Castlewood Eating Disorder Treatment Center Blog

Lobbying for the Anna Westin Act

Guest post by Annalee Plumb, LPC, NCC, CADC- Director of Treatment Services Walking through the halls of our country’s capitol on my way to a senator’s office to lobby for the Anna Westin Act, I have never felt more American. As constituents, Castlewood’s Clinical Director, Nicole Siegfried, and I made our way through the underground tunnels between the house and the senate meeting congressmen staffers from Missouri and Alabama. We were there to ask for support on the bill and while we had been prepped in advance for stoic expressions and non-committal attitudes, I was not prepared for the realization that our leaders and their staff knew little to nothing of the deadly consequences of eating disorders. As well intentioned as they all were, comments such as “eating disorders are people who don’t like to eat right?” and “I could use a little of that” saddened me and the awareness of just how little the general public still knows was clear. With this the pieces came together for me, “This is EXACTLY why the Anna Westin Act is here!” Training is an essential part of the act that would allow for better education and consequently better and earlier treatment. Our leaders in Washington were kind, welcoming and listened politely. However, I ask them again, after having allowed me to educate them on the prevalence and severity of this deadly mental illness, support the Anna Westin Act and in turn save the lives of those suffering from an eating disorder. Castlewood Treatment Center is proud to be part of the lobbying efforts encouraging congress to support the Anna Westin Act. Today, eating disorders have the highest mortality rate of all mental illnesses (20%). They are present across people of all ages, races, ethnicities and socioeconomic groups, but women are 2.5 times more likely than men to have an eating disorder. NIMH estimates that the prevalence of eating disorders in the U.S. is approximately 10% of the population. Rep. Ted Deutch [D-FL-21] and Rep. Ileana Ros-Lehtinen [R-FL-27] introduced the Anna Westin Act of 2015 (H.R. 2515) to address eating disorders early identification, prevention, treatment, and contributing factors of the illness. Senators Amy Klobuchar [D-MN], Kelly Ayotte [R-NH], Shelley Moore Capito [R-WV] and Tammy Baldwin [D-WI] introduced the companion bill of the Anna Westin Act (S. 1865), the first Senate eating disorders-specific legislation to receive bipartisan support at introduction. The Anna Westin Act, named after a woman who lost her life as a result of her struggle with anorexia and her inability to obtain the proper treatment, clarifies congressional intent in the implementation of the Paul Wellstone and Pete Domenici Mental Health Parity and Addiction Equity Act of 2008. Eating disorders are treatable when recognized and addressed properly. Therefore, the Anna Westin Act aims to improve training and provide clarity of parity in order to ensure eating disorders receive equal quality of treatment and coverage as other illnesses receive. Enactment would: help prevent eating disorders by training health professionals on the early identification and intervention when precursory symptoms and behaviors arise; provide better treatment coverage to those affected by the disorders, thereby decreasing out-of-pocket treatment costs; and shed light on the harmful effects of altered body images in advertising. The Anna Westin Act is written to reduce the use of altered images of individuals in advertisements and to help those affected by eating disorders get the care they need by focusing on improved training and the clarity of parity: Training– Using NIMH and SAMHSA funds, the bill provides training for health professionals, school personnel, and the public to identify eating disorders, intervene early and prevent behaviors that may lead to eating disorders. Clarity of Parity– Clarifies that the Paul Wellstone and Pete Domenici Mental Health Parity and Addiction Equity Act of 2008 includes residential treatment for all mental illnesses and substance use disorders. Truth in Advertising– The House bill (H.R. 2515) requires the FTC to study and report on whether regulation is needed for digitally altered images of humans in advertising and if so, strategies to achieve regulation.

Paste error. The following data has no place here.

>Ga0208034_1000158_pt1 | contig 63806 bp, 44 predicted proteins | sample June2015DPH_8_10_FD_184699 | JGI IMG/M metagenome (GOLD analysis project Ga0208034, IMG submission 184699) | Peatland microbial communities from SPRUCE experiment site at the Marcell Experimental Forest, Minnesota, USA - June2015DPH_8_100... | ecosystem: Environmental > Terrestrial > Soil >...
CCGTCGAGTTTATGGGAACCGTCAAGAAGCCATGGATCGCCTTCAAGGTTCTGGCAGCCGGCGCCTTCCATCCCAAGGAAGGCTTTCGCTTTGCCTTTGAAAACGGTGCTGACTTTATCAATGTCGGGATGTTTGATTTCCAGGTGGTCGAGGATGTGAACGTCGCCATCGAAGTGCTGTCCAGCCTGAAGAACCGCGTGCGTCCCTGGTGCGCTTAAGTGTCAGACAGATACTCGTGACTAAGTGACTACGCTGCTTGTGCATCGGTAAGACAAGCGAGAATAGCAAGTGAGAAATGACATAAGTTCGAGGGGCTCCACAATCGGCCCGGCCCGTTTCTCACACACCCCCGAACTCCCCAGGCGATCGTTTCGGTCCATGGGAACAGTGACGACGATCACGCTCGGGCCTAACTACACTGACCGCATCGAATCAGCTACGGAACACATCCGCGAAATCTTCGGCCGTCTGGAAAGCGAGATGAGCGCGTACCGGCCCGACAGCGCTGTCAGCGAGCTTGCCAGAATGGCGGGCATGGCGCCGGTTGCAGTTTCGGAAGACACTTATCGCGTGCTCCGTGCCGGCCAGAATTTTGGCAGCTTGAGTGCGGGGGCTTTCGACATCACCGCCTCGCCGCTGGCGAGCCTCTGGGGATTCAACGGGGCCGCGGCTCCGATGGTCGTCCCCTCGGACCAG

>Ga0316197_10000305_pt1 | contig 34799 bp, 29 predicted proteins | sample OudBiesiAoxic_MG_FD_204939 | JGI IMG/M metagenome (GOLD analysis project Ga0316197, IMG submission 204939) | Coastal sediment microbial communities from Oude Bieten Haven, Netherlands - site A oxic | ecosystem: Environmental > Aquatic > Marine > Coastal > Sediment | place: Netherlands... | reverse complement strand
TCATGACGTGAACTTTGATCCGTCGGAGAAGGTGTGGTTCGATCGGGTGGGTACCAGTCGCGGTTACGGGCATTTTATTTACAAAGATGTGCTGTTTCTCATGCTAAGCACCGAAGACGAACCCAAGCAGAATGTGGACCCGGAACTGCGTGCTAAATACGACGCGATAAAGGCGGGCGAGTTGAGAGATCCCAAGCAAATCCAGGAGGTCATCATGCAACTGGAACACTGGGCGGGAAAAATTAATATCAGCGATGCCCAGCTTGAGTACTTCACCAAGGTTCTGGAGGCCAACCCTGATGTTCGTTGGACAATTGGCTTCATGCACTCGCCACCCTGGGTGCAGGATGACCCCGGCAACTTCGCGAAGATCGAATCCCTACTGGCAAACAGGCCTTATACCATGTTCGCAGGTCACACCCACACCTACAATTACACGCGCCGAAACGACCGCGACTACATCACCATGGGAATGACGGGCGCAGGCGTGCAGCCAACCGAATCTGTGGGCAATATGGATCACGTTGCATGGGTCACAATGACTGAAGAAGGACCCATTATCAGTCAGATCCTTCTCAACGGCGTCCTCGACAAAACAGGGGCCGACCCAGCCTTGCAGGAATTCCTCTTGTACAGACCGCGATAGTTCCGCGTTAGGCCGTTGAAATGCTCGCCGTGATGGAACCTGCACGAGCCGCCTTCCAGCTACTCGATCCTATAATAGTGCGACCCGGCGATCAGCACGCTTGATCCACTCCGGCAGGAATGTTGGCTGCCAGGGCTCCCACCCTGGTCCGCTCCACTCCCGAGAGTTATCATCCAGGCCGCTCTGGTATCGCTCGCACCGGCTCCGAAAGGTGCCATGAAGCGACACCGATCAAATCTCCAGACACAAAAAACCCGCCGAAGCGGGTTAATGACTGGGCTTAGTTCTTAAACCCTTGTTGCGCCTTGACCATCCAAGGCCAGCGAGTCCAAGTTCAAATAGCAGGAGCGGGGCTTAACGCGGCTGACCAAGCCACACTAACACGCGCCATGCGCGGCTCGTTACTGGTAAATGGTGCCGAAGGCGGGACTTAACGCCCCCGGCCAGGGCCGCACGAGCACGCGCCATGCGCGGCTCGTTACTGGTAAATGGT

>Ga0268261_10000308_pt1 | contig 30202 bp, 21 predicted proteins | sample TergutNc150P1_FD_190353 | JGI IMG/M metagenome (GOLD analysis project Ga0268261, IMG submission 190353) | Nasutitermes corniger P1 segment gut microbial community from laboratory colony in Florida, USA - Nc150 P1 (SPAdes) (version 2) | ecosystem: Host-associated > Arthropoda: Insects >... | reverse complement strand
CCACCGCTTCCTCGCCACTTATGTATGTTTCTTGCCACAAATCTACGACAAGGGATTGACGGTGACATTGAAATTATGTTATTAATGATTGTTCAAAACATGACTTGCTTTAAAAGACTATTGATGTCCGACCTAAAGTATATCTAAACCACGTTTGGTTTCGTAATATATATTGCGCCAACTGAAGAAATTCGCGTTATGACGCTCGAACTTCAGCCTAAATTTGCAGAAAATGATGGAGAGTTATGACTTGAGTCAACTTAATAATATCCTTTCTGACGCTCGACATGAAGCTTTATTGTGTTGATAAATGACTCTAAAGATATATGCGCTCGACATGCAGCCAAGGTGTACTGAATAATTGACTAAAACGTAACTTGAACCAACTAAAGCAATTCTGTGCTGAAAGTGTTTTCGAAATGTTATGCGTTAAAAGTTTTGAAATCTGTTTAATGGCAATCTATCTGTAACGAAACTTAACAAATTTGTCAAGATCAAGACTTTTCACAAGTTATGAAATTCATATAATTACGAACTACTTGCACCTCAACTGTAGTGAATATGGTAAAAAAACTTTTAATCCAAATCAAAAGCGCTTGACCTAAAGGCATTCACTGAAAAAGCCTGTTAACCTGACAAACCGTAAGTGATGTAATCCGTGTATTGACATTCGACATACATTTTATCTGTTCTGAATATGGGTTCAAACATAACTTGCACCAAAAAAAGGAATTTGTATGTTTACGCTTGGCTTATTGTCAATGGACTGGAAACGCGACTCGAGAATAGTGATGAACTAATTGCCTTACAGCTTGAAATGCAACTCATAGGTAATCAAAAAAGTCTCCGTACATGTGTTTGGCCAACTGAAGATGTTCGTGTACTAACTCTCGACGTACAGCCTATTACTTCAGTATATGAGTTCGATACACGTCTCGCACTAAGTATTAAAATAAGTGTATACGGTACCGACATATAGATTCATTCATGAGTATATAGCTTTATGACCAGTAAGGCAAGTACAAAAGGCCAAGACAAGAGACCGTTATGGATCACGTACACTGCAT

How can you help? Contact your local senator and representative and let them know their constituents support the Anna Westin Act.